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'When Evil Lurks' Is a Great Film and a Tough Watch
HOLY $%@!, this movie is DARK.
Sickening, merciless, graphic, and grim, the new Argentinian horror film When Evil Lurks is not for the faint of heart, the weak of stomach, or the delicate of disposition. It traffics in a level of explicit gore so depraved it’s usually reserved for movies that have little on their mind beyond scandalizing the audience. What makes writer/director Demián Rugna’s fifth feature so extraordinary is that it also has something meaningful to say about the modern world. Literally and metaphorically, it cuts down to the bone.
The movie’s premise melds demonic possession movies with zombie apocalypse movies in a way that I’ve honestly never seen before. It’s set in a world suffering from an epidemic of possessions. There are no more churches, because the entire population has completely lost faith in God, and the only people who can stop the possessed - colloquially known as “The Rotten,” because they make Regan projectile vomiting in The Exorcist look like Marilyn Monroe singing “Happy Birthday” by comparison - are governmental “Cleaners,” who are not as reliable or even available as one would hope.
In fact, combatting The Rotten is almost impossible. You can’t shine any electrically-generated light on them, because it empowers their shadows; you can’t touch them, because they’re infectious; you can’t kill them, because it will make you the next target evil spirit inhabiting the body; hell, you can’t even allow yourself to be afraid of anything, because if you are, they will sense it and see to it that you suffer this very fate (“If you’re afraid of falling into a hole, they will open a hole beneath you,” one character warns). But they are relentlessly SADISTIC, prone not only to stomach-churning acts of violence, but also to all the psychological torture movies have trained us to expect from devils in human form. They WANT you to kill them, and will press your most tender buttons to try and provoke you into doing so.
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Think about that for a second. You have to suppress the fear of someone you love dying because if you don’t, they will probably die. And when they do die, it will be at the hands of someone else you love, who will then surrender themselves to you and dare you not to extract revenge or take measures to ensure they don’t do go after whomever you have left. How hard would it be to stop yourself from crossing that rubicon?
This is the horrid environment in which we meet brothers Pedro (Ezequiel Rodriguez) and Jimi (Demián Salomon). They live deep in the woods, away from any danger… until the oldest son of a nearby neighbor becomes one of The Rotten. Unable to get help from the proper authorities, they seek the aid of a nearby landowner, who convinces them to transport The Rotten to a location hundreds of miles away and leave it there so that it becomes someone else’s problem. Surprise, surprise - all does not go according to plan, and shit gets really, really dark in a hurry.
When Evil Lurks wasn’t submitted to the Motion Picture Association; if it had been, it would surely be rated NC-17. No character is safe, no demise is painless, quick, or bloodless, and almost every death is shown on screen. And unlike, say, the recent Dark Harvest, these deaths often feel appallingly real.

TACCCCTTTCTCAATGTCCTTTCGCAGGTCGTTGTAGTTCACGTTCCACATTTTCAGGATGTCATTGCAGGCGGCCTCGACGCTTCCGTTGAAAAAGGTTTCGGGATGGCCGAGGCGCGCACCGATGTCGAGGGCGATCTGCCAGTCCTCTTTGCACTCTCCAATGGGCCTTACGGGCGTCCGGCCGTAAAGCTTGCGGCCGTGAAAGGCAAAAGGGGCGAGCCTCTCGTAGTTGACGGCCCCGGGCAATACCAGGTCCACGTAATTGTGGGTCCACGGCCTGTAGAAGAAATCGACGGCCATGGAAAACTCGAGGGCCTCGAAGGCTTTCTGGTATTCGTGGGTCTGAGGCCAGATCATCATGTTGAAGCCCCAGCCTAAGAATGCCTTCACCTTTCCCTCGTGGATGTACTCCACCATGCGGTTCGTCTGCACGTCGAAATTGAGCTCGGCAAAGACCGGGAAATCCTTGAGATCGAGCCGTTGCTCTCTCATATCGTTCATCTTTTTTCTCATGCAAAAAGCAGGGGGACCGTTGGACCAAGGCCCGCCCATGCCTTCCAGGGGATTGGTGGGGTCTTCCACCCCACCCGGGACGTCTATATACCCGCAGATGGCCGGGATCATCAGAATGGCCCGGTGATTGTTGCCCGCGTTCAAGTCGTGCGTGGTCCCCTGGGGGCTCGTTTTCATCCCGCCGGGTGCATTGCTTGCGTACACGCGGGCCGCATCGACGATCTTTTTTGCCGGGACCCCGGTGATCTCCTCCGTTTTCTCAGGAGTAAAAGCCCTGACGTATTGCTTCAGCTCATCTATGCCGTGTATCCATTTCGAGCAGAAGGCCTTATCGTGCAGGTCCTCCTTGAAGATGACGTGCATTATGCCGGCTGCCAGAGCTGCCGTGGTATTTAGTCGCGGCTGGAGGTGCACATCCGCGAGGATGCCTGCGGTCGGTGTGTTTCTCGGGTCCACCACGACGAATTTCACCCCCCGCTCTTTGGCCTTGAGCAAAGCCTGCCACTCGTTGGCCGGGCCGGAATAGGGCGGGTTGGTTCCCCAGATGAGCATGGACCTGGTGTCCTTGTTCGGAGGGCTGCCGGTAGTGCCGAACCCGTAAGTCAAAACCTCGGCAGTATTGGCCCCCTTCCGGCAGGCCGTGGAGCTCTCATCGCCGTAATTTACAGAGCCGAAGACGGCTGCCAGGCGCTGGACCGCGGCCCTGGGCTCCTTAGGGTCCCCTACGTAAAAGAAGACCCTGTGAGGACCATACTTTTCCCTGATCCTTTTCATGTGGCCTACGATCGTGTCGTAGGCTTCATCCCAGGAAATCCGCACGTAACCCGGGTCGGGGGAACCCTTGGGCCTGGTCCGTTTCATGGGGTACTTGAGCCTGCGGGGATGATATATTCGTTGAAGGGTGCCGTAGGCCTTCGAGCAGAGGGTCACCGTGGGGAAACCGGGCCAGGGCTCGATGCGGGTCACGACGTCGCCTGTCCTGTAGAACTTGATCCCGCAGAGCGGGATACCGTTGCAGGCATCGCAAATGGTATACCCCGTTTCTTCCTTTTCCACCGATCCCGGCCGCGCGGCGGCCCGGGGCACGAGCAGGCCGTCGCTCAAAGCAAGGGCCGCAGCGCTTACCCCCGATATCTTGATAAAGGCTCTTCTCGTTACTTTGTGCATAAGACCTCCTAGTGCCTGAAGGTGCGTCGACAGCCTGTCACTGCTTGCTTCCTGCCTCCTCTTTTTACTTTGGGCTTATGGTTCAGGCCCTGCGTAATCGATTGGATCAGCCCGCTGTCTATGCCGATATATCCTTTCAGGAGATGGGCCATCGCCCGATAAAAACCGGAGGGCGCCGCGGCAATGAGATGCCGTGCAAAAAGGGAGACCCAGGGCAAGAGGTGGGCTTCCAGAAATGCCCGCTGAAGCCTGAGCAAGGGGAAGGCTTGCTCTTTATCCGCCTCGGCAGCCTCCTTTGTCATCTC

Salting the wound is the fact that Rugna’s execution (pardon the pun) is masterful (I haven’t seen the filmmaker’s other work, but When Evil Lurks made such an impression on me that I plan to rectify that immediately). Even when you know that something gruesome is about to occur, he manages to time it in such a way that you’re not quite prepared. I think most horror fans agree, at this point, that jump scares are lazy and cliché, but there’s one in this movie that straight-up made me shout involuntarily. I don’t mean to give the impression that When Evil Lurks lacks fun (gore hounds like myself live for this kind of boundary-pushing murderousness), but I wouldn’t recommend it for John Q. Public.
Make no mistake: Rugna wants to shock the audience, and to take them to extremes most movies will never touch.
But that’s not ALL he wants to do.
As a symbol, The Rotten can be interpreted a number of different ways; the most obvious reading would be that they represent COVID-19, but they could just as easily be climate change, the world’s trend back towards fascistic forms of government, or the toxic nature of social media. And the characters in When Evil Lurks feel as authentic as the brutality. When they make choices that are selfish or stupid, those choices still feel recognizable. Be it the brothers’ “it’s not our problem” attitude or a man’s insistence that the possessions are a government conspiracy or a woman’s denial that The Rotten are truly a threat they’re said to be… we’ve seen these people in our world, refusing to get vaccinated, insisting that there’s nothing happening to the planet’s environment, and actively voting against their own self-interest. We don’t have to worry about The Rotten in the real world, but nonetheless, the tragedy of When Evil Lurks is the tragedy you’ll find deeply relatable.
That When Evil Lurks is an assault against the spirit as much as it’s an assault against the senses is what elevates it above other recent taboo-breaking horror movies like The Human Centipede, A Serbian Film, and Terrifyer (and I say that as a total sicko who earnestly enjoys at least two of those movies). I think most general audiences will find it nightmarishly gross and oppressively bleak, but it’s a must-see for hardcore horror aficionados. Happy fucking Halloween, you goddamn deviants.